How is it acquired? While there is no proven cause of DID, studies have shown that the number of diagnoses has risen. DID frequently occurs alongside other psychiatric issues, such as insomnia and anxiety disorders. Studies have also shown that DID is clearly not exclusive to Americans, and can be diagnosed outside of the United States if the symptoms are sought after.According to the International Society for the Study of Trauma and Dissociation, about 1% of the total population suffer from this disorder, and it is speculated that about 7% have untreated dissociative disorders. 
Treatment and PreventionSafety is the first priority. Supportive care, drug treatment, and long-term integration of identity states are the standard methods of treatment. Many treatments aim to facilitate cooperation and collaboration among the identities. Therapy is used to reconnect and rehabilitate the personalities to restore social functioning. In serious cases, a change in the very structure of the patients self-consciousness may be needed.
Contact/Help GroupsSince DID is a generallyrare disorder, there are no formal organizations or support groups for this condition. However, a few online groups claiming to have DID have come together to share their stories and offer advice to others with this disorder.
The Narrators ExperienceBegins with his insomnia. The narrator is not awareAttends several support groups that Tyler is his alternate for dying people, and he finds a personality. release in crying with them, The two begin to use which allows him to sleep. physical violence as a newA fellow “faker” causes his form of “release.” insomnia to relapse. More and more, the narratorAs a result, the narrator begins sees Tyler projected into the interacting with an alter ego, world, giving the illusion Tyler Durden. that he is a separate beingUnlike the passive, antisocial and influences the world personality of the narrator, independently. Tyler is much more eloquent and animated.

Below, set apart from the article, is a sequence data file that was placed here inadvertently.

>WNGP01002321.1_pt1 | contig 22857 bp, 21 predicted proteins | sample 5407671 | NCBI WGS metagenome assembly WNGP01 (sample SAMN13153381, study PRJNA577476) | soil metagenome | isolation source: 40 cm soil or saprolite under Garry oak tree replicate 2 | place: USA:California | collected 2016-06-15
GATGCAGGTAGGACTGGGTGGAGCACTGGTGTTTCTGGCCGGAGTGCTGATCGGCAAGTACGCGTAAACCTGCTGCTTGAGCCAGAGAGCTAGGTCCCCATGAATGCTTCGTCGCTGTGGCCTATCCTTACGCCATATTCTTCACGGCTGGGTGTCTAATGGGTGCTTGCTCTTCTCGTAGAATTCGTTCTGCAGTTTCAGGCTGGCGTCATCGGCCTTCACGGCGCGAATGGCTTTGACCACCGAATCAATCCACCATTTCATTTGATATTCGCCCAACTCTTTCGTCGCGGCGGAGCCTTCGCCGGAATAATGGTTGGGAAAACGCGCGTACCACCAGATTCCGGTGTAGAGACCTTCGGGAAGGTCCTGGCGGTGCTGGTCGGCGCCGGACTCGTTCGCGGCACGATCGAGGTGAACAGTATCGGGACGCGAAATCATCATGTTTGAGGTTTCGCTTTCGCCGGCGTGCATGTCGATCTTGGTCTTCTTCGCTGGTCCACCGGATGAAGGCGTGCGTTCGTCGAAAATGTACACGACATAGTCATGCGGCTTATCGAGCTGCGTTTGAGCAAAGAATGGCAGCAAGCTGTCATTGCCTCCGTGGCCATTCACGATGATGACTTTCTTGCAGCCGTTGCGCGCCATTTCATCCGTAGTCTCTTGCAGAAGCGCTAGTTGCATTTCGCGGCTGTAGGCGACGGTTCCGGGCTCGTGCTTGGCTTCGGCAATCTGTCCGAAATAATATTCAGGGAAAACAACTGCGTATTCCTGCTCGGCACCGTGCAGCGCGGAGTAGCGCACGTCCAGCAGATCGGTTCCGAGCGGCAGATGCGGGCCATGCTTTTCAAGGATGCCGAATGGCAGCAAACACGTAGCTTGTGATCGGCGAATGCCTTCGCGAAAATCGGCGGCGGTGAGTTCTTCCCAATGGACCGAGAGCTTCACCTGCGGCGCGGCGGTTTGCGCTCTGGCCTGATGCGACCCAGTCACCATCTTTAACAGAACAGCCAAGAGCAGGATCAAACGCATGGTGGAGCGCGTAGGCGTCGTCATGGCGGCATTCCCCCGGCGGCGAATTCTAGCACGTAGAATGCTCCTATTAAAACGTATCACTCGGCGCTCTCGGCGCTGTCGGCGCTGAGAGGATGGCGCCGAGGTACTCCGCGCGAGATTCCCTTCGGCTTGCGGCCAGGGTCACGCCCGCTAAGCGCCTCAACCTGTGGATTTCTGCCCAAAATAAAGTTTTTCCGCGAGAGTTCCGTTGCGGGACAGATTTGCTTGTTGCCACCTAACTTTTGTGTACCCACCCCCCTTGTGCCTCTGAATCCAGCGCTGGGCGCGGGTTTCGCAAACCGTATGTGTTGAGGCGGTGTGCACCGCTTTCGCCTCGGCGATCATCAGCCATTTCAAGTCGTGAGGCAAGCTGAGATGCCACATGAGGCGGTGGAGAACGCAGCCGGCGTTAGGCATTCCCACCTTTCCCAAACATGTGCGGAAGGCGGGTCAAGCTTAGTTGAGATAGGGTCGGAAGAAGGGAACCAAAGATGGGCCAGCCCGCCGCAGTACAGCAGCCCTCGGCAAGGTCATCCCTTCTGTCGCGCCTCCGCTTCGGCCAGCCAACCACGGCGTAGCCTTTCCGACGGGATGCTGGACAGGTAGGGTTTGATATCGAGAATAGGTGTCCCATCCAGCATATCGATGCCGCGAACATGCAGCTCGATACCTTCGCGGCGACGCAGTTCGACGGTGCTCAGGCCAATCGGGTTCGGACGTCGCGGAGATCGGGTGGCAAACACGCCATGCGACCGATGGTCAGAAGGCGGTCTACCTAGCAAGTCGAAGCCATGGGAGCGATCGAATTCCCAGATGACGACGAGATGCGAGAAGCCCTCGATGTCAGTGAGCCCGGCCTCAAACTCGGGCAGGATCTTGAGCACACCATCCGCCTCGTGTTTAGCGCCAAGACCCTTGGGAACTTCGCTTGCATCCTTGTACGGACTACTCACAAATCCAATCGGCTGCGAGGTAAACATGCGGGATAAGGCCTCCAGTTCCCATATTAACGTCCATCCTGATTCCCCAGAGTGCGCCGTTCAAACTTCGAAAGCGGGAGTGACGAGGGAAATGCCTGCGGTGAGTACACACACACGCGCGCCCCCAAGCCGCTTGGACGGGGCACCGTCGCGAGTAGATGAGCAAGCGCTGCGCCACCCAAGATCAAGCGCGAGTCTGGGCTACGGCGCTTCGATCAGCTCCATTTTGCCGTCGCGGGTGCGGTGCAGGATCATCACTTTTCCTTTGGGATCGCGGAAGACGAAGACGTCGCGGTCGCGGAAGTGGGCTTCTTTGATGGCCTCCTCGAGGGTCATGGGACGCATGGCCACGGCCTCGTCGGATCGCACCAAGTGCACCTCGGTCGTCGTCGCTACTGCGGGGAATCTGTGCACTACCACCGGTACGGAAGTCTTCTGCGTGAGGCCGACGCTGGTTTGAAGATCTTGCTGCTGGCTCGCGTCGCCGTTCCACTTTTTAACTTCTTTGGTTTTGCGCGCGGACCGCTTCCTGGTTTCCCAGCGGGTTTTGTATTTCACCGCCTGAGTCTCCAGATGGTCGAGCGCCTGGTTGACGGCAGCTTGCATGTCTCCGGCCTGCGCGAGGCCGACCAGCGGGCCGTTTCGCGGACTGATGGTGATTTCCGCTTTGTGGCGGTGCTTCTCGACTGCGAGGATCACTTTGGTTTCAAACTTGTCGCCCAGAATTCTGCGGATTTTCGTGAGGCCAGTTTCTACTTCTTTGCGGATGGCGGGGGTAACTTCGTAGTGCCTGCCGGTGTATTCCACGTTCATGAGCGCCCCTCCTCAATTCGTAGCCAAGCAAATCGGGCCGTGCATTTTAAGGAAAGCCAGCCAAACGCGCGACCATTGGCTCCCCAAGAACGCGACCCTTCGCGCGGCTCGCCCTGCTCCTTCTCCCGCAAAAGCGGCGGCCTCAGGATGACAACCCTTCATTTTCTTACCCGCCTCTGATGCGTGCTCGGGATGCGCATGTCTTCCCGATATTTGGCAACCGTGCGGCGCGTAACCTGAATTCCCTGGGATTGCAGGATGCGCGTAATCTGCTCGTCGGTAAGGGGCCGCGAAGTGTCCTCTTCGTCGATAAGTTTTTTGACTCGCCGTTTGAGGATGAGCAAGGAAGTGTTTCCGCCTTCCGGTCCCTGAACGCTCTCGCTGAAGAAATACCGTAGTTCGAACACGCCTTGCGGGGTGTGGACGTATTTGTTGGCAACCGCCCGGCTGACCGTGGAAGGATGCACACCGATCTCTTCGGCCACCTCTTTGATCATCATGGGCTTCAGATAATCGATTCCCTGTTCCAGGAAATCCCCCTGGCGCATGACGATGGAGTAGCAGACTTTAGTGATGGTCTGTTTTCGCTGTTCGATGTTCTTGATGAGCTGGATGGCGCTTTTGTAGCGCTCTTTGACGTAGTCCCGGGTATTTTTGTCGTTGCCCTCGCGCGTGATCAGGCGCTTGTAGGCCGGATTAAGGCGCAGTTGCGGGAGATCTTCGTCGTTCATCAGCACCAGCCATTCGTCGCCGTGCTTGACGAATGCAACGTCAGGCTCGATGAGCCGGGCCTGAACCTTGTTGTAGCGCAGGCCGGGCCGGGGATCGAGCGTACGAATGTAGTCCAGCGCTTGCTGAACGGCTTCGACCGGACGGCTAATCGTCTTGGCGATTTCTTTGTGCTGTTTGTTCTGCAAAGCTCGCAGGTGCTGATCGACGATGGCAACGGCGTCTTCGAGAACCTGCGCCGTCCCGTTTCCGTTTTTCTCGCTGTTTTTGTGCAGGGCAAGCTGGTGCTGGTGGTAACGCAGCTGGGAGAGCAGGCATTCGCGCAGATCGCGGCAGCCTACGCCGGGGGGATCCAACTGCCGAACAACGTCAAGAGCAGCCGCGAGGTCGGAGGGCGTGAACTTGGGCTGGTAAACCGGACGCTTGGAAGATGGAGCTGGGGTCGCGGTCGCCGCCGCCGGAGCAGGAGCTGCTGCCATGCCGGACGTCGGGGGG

The Narrators Experience (Contd) However, his alter ego, Tyler, is very smart and aware of hisexistence as an alternate personality. Tyler sets up the events inthe movie to occur in a way that wouldnt reveal to the narrator that the two of them were the same person.
Mind Over MatterEventually, the narrator realizes that he and Tyler are the same person, and the two personalities begin struggling for dominance. In his desperation, the narrator shoots himself in the cheek, staging a sort of mock suicide that erases Tyler Durdens personality from his mind.
Real or Reel?While the storyline is farfetched, the creation and actions of thenarrators alter ego can easily be categorized as DID. The narrators unconscious, international trips under a different identity wouldundoubtedly be described as a dissociative fugue, and the insomnia that arguably begins his alter egos actions is, for the most part, accurately portrayed. The method which is used to cure his DID, however, would be considered very radical. It is rumored at one point in the movie that the narrators alter ego, and thus the narrator himself, was born in a mental institution and sleeps only one hour every night, implying that the narrator himself may have had a history of mental issues. This is further supported by the fact that the narrator apparently had fugue states since before the beginning of the movie.
Sources Mercks Manuals for Healthcare Professionals, 2009. Web. 22, March 2011. http://www.merckmanuals.com/professional/sec15/ch197/ch197e.html Mayo Clinic, 2011. Web. 8, April 2011. http://www.mayoclinic.com/health/dissociative- disorders/DS00574/DSECTION=symptoms “Meet Robert. And Tommy And Bobby and Wanda ...” Time Inc. 2005. Web. 22, March 2011. http://www.time.com/time/magazine/article/0,9171,1112834,00.html Mercks Manuals Home Edition, 2009. Web. 22, March 2011. http://www.merckmanuals.com/home/sec07/ch106/ch106e.html Prime Health Channel, 2010. Web. 8, April 2011. http://www.primehealthchannel.com/dissociative-identity-disorder-symptoms- diagnosis-treatment-and-statistics.html